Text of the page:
New Brexit-themed production puts real views of young people in the spotlight
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The plot revolves around a half-brother and sister’s complicated relationship. Katie and Callum come from essentially different backgrounds and are united solely by their father’s blood.
The brother is suddenly in need of help, which gives rise to the plot twist. The enveloping scenic design, metaphorical lining of the story and the immersive original musical accompaniment create a striking play, which above all makes us reconsider our humanity and consideration for others.
Inspired by recent contradicting political views, the production aims to establish a truly honest conversation, which perhaps could be the foundation of sincere change.
Throughout extensive workshops held between November 2016 and January 2017 in Gateshead, Newcastle, Barnsley, Lincolnshire, and Tower Hamlets with young British citizens, the show boldly comments on divisions among UK’s youth that arise from their views on Brexit, British culture, national self-awareness, and the intersection between society and politics.
The performance incorporates quotes from these conversations verbatim, making it authentic and fearless.
As Half Moon’s director Chris Elwell comments:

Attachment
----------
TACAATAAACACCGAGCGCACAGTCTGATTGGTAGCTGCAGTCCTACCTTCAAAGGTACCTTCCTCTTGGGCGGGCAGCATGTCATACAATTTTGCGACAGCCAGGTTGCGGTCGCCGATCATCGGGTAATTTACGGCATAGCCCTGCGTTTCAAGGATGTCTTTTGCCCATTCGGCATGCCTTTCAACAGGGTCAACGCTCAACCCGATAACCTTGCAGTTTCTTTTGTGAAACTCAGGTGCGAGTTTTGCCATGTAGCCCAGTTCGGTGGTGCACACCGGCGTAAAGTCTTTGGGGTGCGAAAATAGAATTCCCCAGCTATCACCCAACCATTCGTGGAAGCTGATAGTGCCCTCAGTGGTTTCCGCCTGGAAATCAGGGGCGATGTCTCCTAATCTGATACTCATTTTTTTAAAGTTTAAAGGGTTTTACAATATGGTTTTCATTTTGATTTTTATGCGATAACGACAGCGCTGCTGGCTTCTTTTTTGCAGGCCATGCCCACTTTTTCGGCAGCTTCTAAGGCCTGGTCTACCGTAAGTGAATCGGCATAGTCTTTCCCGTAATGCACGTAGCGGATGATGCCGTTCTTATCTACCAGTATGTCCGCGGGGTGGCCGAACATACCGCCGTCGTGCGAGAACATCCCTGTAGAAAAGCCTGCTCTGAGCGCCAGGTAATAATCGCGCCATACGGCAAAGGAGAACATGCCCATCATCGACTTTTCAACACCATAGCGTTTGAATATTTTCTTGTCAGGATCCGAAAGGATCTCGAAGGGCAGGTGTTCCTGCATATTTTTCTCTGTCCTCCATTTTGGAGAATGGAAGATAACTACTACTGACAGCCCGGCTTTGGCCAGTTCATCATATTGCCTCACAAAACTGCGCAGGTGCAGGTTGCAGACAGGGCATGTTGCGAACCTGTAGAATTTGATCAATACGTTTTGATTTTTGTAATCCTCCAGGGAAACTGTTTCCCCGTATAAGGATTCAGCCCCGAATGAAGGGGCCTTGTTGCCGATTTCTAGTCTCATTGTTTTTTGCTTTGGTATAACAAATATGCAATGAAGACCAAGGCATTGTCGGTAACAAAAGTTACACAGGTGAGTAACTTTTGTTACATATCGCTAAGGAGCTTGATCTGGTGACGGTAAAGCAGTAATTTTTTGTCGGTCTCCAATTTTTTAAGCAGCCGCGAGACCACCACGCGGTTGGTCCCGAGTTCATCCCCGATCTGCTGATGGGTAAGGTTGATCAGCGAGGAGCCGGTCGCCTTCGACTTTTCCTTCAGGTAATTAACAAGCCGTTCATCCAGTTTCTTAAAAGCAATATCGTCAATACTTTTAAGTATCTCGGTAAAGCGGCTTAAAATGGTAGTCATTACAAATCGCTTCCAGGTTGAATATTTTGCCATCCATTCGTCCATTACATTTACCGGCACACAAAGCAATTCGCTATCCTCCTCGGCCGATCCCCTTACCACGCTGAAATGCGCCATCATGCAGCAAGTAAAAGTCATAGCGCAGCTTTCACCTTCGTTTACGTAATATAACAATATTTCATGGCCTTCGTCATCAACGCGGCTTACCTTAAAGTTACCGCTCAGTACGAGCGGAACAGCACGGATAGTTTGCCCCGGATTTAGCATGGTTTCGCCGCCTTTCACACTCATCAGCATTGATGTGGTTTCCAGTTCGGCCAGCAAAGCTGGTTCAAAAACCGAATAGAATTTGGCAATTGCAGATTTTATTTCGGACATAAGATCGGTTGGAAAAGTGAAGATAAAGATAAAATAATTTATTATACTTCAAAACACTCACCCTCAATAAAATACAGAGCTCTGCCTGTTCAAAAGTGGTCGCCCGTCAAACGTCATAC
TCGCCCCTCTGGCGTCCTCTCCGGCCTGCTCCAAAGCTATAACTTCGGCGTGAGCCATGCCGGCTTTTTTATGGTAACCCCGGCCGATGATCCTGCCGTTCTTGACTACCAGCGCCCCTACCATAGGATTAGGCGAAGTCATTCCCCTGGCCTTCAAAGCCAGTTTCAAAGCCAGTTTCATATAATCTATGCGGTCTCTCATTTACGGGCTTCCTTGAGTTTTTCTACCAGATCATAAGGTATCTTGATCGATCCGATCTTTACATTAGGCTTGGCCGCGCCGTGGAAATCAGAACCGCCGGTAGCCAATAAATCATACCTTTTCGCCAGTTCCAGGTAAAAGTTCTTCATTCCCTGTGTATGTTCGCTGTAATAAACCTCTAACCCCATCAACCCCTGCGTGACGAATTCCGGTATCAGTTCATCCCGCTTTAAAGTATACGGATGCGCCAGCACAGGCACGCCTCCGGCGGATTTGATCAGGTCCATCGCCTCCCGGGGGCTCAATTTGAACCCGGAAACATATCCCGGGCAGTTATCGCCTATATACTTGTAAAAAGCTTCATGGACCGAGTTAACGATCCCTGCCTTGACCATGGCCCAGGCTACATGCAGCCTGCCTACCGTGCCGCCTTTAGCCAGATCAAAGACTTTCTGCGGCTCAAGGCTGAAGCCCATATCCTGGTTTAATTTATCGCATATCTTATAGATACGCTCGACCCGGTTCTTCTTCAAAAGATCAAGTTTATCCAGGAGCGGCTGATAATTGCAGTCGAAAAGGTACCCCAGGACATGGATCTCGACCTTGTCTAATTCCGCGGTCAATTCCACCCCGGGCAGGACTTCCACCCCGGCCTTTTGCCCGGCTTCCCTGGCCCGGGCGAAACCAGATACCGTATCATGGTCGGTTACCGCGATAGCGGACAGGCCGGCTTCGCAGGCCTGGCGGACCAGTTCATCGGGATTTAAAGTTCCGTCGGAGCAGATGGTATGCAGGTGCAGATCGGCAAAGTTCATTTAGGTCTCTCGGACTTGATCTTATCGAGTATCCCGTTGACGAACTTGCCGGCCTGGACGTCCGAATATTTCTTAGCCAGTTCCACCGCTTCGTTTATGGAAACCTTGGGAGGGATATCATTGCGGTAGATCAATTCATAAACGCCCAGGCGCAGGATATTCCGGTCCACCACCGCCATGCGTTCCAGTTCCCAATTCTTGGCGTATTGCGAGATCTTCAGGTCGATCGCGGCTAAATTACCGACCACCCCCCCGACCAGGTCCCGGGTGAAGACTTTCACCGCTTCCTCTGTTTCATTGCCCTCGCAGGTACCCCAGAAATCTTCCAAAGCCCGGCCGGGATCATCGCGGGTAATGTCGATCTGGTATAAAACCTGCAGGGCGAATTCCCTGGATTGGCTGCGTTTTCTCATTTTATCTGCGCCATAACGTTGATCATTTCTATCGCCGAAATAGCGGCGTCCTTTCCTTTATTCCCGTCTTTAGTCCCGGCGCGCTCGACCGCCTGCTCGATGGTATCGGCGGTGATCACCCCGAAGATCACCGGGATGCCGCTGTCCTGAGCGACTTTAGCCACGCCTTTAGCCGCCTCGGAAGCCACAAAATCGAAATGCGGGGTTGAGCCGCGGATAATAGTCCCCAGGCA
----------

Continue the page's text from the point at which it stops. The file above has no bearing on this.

“What we found with the young people we worked with in our local Tower Hamlets schools was that they are so used to living in a tolerant and multicultural society that they hadn't considered what it might feel like to live somewhere more divided.
“As we delved into those opinions further with them, they talked about how they do sometimes group together with people with whom they feel a racial or cultural affinity, but that equally they are blind to those things more often than not.”
Both theatre companies are renowned for their extensive work with young performers and facilitating artists’ personal and professional growth.
Half Moon and Zest Theatre strive to expose the younger generation’s inner conflicts and feelings through their work. This is exemplified by director Toby Ealden’s past work as director of Nacro, a youth theatre organisation dedicated to a national crime reduction charity which toured across the country, including the National Theatre.
The work of these companies is admirable simply because they aim to provide an original and genuine view on a highly misunderstood and complex subject: the collective consciousness of a vibrant and diverse British youth.
The show will run between the 5th of October and the 24th of November 2017, touring over 27 venues.